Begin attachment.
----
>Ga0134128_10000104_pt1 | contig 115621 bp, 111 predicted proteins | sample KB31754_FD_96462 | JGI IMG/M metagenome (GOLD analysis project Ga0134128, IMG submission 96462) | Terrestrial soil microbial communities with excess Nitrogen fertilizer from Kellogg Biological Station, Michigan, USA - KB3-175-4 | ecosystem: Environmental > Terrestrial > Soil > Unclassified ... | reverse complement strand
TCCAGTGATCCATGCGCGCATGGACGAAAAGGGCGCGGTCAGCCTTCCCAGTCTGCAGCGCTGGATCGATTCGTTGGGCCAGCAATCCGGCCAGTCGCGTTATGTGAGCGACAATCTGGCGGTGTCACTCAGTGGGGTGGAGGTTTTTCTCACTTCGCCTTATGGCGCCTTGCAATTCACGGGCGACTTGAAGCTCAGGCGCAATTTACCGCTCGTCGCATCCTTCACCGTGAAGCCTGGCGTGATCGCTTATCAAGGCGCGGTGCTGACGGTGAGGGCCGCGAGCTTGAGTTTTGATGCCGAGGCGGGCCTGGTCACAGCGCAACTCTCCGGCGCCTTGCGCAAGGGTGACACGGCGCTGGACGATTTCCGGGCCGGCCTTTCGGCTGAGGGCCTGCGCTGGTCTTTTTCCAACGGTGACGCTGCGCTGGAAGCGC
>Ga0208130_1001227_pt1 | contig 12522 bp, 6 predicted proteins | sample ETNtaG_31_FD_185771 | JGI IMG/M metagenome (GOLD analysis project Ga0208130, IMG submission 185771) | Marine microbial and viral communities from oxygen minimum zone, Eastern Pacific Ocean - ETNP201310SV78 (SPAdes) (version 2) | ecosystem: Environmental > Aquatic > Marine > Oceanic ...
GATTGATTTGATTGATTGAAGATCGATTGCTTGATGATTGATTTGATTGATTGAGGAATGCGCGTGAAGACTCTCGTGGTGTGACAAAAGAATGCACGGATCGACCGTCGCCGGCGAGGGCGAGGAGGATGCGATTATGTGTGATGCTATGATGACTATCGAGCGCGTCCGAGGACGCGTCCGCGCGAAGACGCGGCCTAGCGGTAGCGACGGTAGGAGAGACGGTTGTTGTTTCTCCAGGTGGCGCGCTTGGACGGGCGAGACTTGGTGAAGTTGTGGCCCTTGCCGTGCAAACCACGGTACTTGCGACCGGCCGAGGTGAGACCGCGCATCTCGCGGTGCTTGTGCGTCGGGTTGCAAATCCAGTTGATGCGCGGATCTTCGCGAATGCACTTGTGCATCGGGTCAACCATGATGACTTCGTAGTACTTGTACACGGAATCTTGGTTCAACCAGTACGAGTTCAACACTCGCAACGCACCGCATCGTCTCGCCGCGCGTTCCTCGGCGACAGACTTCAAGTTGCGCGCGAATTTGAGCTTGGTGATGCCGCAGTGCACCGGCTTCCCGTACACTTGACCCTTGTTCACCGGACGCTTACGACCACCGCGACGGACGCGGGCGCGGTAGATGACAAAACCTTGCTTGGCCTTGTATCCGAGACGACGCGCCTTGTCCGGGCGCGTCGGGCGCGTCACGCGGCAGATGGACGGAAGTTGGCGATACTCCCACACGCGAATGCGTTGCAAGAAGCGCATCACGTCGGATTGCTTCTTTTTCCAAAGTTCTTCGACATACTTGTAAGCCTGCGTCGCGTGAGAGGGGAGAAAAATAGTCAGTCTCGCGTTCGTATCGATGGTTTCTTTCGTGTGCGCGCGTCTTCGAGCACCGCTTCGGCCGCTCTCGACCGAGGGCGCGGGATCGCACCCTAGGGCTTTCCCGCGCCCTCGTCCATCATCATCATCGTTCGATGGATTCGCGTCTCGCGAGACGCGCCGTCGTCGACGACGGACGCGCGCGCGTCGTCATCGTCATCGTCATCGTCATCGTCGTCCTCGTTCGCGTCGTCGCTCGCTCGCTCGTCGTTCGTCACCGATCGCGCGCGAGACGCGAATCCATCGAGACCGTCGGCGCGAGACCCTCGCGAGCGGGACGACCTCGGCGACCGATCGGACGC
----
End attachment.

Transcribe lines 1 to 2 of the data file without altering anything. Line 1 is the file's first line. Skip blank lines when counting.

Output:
>Ga0134128_10000104_pt1 | contig 115621 bp, 111 predicted proteins | sample KB31754_FD_96462 | JGI IMG/M metagenome (GOLD analysis project Ga0134128, IMG submission 96462) | Terrestrial soil microbial communities with excess Nitrogen fertilizer from Kellogg Biological Station, Michigan, USA - KB3-175-4 | ecosystem: Environmental > Terrestrial > Soil > Unclassified ... | reverse complement strand
TCCAGTGATCCATGCGCGCATGGACGAAAAGGGCGCGGTCAGCCTTCCCAGTCTGCAGCGCTGGATCGATTCGTTGGGCCAGCAATCCGGCCAGTCGCGTTATGTGAGCGACAATCTGGCGGTGTCACTCAGTGGGGTGGAGGTTTTTCTCACTTCGCCTTATGGCGCCTTGCAATTCACGGGCGACTTGAAGCTCAGGCGCAATTTACCGCTCGTCGCATCCTTCACCGTGAAGCCTGGCGTGATCGCTTATCAAGGCGCGGTGCTGACGGTGAGGGCCGCGAGCTTGAGTTTTGATGCCGAGGCGGGCCTGGTCACAGCGCAACTCTCCGGCGCCTTGCGCAAGGGTGACACGGCGCTGGACGATTTCCGGGCCGGCCTTTCGGCTGAGGGCCTGCGCTGGTCTTTTTCCAACGGTGACGCTGCGCTGGAAGCGC